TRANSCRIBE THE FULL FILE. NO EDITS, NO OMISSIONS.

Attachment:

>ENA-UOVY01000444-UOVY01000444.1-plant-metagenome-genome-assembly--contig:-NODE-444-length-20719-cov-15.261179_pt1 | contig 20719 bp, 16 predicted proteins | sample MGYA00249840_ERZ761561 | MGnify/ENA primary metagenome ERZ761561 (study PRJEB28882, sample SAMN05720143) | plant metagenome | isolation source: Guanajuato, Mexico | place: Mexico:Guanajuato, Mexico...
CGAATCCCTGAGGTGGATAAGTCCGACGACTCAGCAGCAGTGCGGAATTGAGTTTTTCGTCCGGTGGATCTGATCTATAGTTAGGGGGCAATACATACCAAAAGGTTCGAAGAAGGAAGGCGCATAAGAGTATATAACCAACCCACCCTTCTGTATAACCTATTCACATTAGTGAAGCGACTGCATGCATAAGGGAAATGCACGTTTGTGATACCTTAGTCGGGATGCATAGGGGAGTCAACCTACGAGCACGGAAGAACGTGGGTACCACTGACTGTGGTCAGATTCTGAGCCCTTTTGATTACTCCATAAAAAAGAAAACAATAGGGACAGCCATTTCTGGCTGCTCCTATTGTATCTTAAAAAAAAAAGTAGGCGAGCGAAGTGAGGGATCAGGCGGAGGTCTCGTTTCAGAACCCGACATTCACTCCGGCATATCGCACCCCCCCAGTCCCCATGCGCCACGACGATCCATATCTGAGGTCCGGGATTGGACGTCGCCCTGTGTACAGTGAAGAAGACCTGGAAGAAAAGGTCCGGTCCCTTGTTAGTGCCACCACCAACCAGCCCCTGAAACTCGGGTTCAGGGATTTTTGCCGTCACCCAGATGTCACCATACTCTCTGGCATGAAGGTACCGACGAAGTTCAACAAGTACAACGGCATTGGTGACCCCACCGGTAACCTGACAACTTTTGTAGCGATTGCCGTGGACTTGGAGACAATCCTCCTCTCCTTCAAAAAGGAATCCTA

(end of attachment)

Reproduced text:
>ENA-UOVY01000444-UOVY01000444.1-plant-metagenome-genome-assembly--contig:-NODE-444-length-20719-cov-15.261179_pt1 | contig 20719 bp, 16 predicted proteins | sample MGYA00249840_ERZ761561 | MGnify/ENA primary metagenome ERZ761561 (study PRJEB28882, sample SAMN05720143) | plant metagenome | isolation source: Guanajuato, Mexico | place: Mexico:Guanajuato, Mexico...
CGAATCCCTGAGGTGGATAAGTCCGACGACTCAGCAGCAGTGCGGAATTGAGTTTTTCGTCCGGTGGATCTGATCTATAGTTAGGGGGCAATACATACCAAAAGGTTCGAAGAAGGAAGGCGCATAAGAGTATATAACCAACCCACCCTTCTGTATAACCTATTCACATTAGTGAAGCGACTGCATGCATAAGGGAAATGCACGTTTGTGATACCTTAGTCGGGATGCATAGGGGAGTCAACCTACGAGCACGGAAGAACGTGGGTACCACTGACTGTGGTCAGATTCTGAGCCCTTTTGATTACTCCATAAAAAAGAAAACAATAGGGACAGCCATTTCTGGCTGCTCCTATTGTATCTTAAAAAAAAAAGTAGGCGAGCGAAGTGAGGGATCAGGCGGAGGTCTCGTTTCAGAACCCGACATTCACTCCGGCATATCGCACCCCCCCAGTCCCCATGCGCCACGACGATCCATATCTGAGGTCCGGGATTGGACGTCGCCCTGTGTACAGTGAAGAAGACCTGGAAGAAAAGGTCCGGTCCCTTGTTAGTGCCACCACCAACCAGCCCCTGAAACTCGGGTTCAGGGATTTTTGCCGTCACCCAGATGTCACCATACTCTCTGGCATGAAGGTACCGACGAAGTTCAACAAGTACAACGGCATTGGTGACCCCACCGGTAACCTGACAACTTTTGTAGCGATTGCCGTGGACTTGGAGACAATCCTCCTCTCCTTCAAAAAGGAATCCTA